Bandstand Walsall ArboretumThe Bandstand at Walsall Arboretum (June 2021). Photography by Elliott Brown


The Leckie Building

This building was built from 1902, and opened in 1904 as the Pavillion Refreshment Room. It was designed by H. E. Lavender, and was the focal point of the park. It closed down in 1931, but reopened in 1936 as the  Joseph Leckie Sons of Rest Social Club for older adults which it remains to this day.

The Leckie BuildingThe Leckie Building at Walsall Arboretum (June 2021). Photography by Elliott Brown


Ladies Bowl Pavillion

This was originally a refreshment pavillion built in 1934. It was called the Richard B Sutton shelter. It was built of Cotswold Stone under a tiled hipped roof, with a locally supported by circular section rustic stone columns. In 2003 it became the club house for the Ladies Bowls Club.

Ladies Bowl PavillionLadies Bowls Pavillion at Walsall Arboretum (June 2021). Photography by Elliott Brown


Visitor Centre

The Visitor Centre was opened in November 2015. The opening of the visitor centre was the culmination of the arboretum restoration programme, delivered 2010 - 2015. Within the new building is retained a former agricultural building that pre dates the park. The new centre was wrapped around this key historic feature.

Visitor Centre Walsall ArboretumThe Visitor Centre at Walsall Arboretum (June 2021). Photography by Elliott Brown


Public art at Walsall Arboretum

At least two public works of art have been installed at Walsall Arboretum since the restoration works of the 2010s was complete. This includes a bronze bust of the author Jerome K. Jerome (near the Arboretum Lodge) and Fluffy the Oss (a bronze horse statue) near the Visitor Centre.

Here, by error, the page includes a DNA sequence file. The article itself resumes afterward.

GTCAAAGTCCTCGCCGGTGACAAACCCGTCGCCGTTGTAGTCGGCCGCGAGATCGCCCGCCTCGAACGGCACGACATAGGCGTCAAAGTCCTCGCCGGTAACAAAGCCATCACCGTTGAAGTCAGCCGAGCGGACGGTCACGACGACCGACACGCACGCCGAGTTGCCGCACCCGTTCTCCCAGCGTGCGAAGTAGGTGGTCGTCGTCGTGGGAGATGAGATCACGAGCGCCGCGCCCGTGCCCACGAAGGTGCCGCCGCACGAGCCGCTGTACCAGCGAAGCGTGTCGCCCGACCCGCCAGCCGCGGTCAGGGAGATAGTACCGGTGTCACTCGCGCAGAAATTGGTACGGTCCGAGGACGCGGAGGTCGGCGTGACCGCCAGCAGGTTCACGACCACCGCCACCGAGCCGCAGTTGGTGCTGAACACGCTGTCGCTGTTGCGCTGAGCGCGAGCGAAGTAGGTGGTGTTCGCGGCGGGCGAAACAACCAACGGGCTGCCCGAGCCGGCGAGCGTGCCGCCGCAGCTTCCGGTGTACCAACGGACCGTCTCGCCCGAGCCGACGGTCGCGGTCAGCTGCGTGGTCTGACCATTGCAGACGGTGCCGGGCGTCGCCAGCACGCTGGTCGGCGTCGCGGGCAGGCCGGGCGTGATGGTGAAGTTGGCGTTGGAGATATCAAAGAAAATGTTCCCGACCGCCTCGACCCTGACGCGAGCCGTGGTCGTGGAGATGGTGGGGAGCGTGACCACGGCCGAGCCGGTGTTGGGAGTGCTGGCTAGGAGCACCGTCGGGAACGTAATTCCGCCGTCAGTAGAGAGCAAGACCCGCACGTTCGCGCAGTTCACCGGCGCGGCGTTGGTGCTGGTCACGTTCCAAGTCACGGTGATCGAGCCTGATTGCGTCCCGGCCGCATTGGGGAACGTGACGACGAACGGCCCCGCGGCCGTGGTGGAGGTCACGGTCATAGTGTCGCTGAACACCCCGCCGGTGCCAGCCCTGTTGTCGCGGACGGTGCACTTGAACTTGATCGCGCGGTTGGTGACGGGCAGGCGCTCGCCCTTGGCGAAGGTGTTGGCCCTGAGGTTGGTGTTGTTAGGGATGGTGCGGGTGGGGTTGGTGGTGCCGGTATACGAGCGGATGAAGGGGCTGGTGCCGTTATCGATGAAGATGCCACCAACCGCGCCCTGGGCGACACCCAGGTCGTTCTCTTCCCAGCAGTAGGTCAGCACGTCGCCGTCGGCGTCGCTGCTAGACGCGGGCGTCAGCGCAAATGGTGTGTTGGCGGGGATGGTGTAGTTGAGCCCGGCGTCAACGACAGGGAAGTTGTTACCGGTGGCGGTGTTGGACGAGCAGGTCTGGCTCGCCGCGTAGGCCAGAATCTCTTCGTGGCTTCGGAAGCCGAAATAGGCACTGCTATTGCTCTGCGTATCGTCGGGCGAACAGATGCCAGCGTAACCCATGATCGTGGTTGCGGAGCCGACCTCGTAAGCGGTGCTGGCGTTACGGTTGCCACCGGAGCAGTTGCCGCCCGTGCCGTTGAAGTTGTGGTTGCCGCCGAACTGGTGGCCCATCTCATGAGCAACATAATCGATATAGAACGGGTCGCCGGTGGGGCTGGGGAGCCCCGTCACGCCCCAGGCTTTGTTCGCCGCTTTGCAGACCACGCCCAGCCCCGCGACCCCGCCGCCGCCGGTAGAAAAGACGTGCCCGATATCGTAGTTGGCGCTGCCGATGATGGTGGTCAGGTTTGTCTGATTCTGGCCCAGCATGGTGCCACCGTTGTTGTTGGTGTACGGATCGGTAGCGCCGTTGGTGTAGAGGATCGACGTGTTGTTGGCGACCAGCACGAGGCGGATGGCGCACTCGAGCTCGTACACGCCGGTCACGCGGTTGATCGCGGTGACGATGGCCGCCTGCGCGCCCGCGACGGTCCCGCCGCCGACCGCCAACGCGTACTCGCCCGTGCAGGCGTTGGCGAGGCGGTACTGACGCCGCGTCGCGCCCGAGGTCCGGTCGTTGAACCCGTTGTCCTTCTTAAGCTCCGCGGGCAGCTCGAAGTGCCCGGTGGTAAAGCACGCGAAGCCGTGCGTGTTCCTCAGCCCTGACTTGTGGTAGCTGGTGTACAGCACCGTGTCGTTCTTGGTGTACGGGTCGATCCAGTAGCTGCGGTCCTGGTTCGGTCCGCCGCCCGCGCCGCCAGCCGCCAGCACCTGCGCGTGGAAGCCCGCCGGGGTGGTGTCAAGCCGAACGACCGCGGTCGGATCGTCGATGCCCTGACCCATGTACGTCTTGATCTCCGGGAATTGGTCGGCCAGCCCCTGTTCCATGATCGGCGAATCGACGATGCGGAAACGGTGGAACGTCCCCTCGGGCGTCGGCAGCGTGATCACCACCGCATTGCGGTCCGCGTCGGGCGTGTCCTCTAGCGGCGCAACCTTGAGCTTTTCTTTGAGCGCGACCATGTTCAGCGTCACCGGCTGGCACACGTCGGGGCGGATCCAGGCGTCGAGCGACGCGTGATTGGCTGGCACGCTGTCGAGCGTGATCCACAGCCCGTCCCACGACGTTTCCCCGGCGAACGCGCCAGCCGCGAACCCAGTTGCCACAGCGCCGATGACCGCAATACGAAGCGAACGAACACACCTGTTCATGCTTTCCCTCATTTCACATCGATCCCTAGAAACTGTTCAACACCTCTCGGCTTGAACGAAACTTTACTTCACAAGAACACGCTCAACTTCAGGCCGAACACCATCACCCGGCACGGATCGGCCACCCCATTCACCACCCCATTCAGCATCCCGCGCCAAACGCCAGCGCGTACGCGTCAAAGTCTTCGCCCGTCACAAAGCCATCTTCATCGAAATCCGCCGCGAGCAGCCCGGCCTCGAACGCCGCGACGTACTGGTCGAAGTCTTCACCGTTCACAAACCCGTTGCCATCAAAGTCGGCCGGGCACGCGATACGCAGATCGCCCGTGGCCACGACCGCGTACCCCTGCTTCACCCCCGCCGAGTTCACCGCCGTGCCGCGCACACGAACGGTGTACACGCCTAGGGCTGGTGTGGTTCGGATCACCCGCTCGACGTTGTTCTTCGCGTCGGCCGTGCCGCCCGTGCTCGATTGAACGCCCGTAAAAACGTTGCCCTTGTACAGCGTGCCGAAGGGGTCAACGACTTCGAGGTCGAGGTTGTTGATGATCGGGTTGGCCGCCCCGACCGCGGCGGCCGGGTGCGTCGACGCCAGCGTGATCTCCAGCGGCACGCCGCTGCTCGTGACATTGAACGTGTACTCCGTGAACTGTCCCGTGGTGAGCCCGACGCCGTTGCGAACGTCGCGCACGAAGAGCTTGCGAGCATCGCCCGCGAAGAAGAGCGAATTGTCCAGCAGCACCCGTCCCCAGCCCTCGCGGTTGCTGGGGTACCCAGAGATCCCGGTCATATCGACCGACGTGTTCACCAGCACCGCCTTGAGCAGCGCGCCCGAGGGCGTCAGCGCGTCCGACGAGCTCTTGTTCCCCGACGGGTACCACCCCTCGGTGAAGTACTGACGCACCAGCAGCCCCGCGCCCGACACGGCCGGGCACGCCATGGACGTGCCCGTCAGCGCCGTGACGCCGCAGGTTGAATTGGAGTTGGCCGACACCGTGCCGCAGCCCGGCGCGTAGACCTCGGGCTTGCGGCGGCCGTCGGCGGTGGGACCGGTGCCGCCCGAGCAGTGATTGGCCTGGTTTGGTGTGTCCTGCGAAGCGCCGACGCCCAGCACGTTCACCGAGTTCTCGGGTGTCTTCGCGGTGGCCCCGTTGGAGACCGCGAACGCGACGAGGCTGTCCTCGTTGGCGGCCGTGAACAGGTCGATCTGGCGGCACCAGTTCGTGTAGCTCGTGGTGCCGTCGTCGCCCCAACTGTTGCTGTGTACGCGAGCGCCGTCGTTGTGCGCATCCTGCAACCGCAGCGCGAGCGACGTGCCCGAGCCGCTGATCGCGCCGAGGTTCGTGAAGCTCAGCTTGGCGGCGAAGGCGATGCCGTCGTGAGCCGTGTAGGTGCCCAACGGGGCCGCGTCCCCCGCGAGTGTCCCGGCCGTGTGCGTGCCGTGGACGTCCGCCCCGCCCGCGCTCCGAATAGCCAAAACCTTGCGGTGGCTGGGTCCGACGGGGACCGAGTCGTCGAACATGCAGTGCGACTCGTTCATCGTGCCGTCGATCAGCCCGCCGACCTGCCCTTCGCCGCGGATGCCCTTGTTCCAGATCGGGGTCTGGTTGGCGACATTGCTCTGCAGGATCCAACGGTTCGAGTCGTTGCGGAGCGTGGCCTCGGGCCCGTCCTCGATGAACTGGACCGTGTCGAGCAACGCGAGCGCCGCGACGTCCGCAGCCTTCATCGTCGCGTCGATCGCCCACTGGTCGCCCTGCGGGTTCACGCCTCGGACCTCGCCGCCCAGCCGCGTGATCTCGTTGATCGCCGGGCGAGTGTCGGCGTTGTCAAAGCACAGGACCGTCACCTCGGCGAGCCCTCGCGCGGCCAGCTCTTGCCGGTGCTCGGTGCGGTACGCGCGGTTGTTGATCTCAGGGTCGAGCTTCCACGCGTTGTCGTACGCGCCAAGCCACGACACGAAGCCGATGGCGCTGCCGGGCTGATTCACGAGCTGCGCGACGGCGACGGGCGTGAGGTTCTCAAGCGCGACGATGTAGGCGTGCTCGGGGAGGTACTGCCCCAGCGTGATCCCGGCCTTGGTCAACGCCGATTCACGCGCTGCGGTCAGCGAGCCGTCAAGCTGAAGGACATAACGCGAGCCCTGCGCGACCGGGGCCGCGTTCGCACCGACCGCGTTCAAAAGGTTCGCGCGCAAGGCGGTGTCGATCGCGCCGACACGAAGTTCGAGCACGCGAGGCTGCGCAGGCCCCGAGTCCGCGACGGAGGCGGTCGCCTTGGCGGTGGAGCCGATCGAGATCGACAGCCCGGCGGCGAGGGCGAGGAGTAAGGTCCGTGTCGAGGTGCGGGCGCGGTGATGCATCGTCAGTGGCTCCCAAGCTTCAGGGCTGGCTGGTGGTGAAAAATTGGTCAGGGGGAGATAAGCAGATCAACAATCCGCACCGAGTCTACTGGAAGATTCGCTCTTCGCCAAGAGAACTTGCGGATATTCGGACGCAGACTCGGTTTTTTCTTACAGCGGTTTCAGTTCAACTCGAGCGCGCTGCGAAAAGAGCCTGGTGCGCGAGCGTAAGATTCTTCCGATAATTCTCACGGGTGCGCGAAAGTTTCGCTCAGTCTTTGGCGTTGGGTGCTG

Bronze bust of Jerome K. Jerome

The Walsall born author of Three Men in a Boat, Jerome K. Jerome (1859 - 1927) was honoured with a bronze bust, close to The Arboretum Lodge. It was sculpted by local artist Phil Kelly, and was unveiled in June 2016. Jerome was a Freeman of the Borough of Walsall, and the Jerome K. Jerome Society lobbied for a sculpture to be made to recognise him, in the town of his birth.

Jerome K. JeromeBronze bust of Jerome K. Jerome at Walsall Arboretum (June 2021). Photography by Elliott Brown



Bronze horse statue of Fluffy the Oss

This statue of a bronze horse was originally commissioned by Walsall Council in the 1990s, and used to be outside of the Civic Centre. But due to vandalism, it was removed to storage. Years later it was restored to the condition it is in now, and installed in the Industrial Garden near the Visitor Centre at the Arboretum in 2017. It was originally sculpted by Marjan Wouda. The garden celebrates Walsall's industrial heritage and is situated by the site of the old limestone workings.

Fluffy the OssBronze horse statue of Fluffy the Oss at Walsall Arboretum (June 2021). Photography by Elliott Brown


Summer at Walsall Arboretum

The poppy field is quite a sight to see at Walsall Arboretum each summer. It is close to Broadway North and Arboretum Road, and not far from the bandstand.

Poppy fieldPoppy field at Walsall Arboretum (June 2021). Photography by Elliott Brown



Trains to Walsall Station, or buses to Walsall St Paul's Bus Station. It is a 10 to 15 minute walk to the Arboretum Lodge. For cars there is Broadway Car Park off Broadway North.

Project dates

19 Jun 2021 - On-going


Environment & green action, Rivers, lakes & canals, Green open spaces


Your Place Your Space

Jonathan Bostock

0121 410 5520
jonathan.bostock@ yourplaceyourspace.com